Today was a the kind of day that could have gone very bad quickly. We had a pediatric sedation case. The child had autism. First of all, children can be difficult to sedate with liquid medication if they will not swallow it. We were very lucky everything went perfect. It went off without a hitch. I must say we have some of the best Nurses working in our department. I think they are terrific. I saw the following article in the NEJM. Here is a bit of it take a look at the rest for yourself.
Published at http://www.nejm.org January 9, 2008 (10.1056/NEJMe0708756)
A Hot Spot of Genetic Instability in Autism
Evan E. Eichler, Ph.D., and Andrew W. Zimmerman, M.D.
Sixty-five years after Leo Kanner first described autism,1 we are beginning to move beyond description of this clinically heterogeneous neurobehavioral syndrome toward a deeper understanding of its biologic complexity. In areas such as genetics and neuroscience, researchers have joined the search for objective measures to elucidate autism’s pathogenesis.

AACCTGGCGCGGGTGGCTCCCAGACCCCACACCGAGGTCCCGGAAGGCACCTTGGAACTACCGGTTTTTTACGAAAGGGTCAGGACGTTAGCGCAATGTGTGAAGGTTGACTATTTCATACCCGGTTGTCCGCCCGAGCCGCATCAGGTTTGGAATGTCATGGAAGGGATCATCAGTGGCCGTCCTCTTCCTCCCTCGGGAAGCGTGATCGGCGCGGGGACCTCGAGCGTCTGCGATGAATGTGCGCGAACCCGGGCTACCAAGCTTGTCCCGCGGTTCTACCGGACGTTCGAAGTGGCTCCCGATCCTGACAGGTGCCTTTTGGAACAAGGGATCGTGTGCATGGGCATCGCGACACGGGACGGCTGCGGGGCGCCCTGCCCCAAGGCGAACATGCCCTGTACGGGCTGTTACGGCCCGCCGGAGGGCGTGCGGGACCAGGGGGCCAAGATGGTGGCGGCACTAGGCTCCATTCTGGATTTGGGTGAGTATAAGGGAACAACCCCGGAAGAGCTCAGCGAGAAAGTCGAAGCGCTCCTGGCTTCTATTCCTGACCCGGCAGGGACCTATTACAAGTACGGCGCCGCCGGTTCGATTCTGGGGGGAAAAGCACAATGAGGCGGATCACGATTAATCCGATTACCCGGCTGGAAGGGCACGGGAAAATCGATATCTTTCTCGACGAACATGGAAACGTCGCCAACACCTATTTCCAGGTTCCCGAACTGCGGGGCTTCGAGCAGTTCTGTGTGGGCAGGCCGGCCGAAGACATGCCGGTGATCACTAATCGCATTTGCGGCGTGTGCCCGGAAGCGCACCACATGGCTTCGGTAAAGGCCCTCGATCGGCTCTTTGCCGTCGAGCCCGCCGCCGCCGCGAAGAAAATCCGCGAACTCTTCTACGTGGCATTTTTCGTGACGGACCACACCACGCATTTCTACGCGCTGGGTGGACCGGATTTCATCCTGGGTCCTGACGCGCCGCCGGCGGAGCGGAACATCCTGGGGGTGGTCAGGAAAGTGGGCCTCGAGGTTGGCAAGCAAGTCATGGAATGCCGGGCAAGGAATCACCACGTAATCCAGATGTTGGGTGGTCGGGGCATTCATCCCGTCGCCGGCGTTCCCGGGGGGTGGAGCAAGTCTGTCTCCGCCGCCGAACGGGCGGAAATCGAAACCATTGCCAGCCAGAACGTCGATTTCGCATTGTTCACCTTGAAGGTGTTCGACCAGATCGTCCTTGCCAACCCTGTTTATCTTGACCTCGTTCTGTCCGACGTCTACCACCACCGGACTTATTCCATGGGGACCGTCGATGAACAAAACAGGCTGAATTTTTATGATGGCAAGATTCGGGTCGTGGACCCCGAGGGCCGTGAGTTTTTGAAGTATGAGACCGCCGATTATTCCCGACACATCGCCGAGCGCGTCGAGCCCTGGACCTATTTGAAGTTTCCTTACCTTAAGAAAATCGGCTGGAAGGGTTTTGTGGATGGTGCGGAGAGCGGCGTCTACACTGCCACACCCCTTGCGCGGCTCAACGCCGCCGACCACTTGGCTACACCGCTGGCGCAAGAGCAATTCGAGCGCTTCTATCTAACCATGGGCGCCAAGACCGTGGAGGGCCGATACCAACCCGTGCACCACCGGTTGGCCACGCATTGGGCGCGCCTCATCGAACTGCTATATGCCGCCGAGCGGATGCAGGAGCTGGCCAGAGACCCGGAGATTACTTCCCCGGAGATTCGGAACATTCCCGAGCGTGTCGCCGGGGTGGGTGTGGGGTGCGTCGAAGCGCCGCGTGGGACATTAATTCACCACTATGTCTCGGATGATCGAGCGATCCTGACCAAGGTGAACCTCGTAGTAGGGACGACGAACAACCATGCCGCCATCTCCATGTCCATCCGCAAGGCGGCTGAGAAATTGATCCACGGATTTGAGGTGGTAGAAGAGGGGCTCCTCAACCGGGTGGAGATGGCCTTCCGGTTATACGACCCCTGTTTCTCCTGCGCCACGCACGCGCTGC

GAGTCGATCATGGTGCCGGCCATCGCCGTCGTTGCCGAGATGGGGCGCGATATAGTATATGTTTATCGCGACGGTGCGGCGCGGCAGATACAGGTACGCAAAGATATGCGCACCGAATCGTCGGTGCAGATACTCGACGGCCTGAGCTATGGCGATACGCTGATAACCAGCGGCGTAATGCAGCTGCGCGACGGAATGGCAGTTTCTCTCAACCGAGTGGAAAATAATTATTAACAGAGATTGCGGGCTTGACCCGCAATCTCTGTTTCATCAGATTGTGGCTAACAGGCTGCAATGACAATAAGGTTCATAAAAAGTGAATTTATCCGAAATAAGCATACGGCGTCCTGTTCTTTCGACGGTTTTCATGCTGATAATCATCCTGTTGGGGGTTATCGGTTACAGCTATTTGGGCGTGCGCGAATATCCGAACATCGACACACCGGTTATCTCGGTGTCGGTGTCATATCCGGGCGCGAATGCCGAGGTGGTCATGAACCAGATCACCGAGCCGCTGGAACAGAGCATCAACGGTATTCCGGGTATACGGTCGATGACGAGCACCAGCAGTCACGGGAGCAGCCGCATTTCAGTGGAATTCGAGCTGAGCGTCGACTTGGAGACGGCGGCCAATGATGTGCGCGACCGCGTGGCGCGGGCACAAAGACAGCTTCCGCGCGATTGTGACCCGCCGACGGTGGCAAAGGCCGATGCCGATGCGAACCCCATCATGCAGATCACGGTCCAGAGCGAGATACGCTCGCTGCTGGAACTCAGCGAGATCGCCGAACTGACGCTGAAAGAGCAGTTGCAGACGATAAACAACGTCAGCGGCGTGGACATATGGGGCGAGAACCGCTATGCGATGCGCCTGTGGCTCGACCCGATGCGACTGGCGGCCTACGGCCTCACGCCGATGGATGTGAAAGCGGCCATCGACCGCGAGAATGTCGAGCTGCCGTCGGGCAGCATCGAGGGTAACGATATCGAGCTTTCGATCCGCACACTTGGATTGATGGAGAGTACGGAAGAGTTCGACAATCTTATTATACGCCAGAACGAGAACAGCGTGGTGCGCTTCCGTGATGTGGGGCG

It has become clear that the solutions to autism will be neither simple nor uniform among patients with various autistic syndromes. At least 60 different genetic, metabolic, and neurologic disorders have been associated with autism and involve approximately 10% of patients, whose clinical presentations frequently vary, even among those with known disorders.2 For example, some (but not all) children with Rett’s syndrome, the fragile X syndrome, Down’s syndrome, fetal valproate embryopathy, or congenital rubella may also present with autism. …………….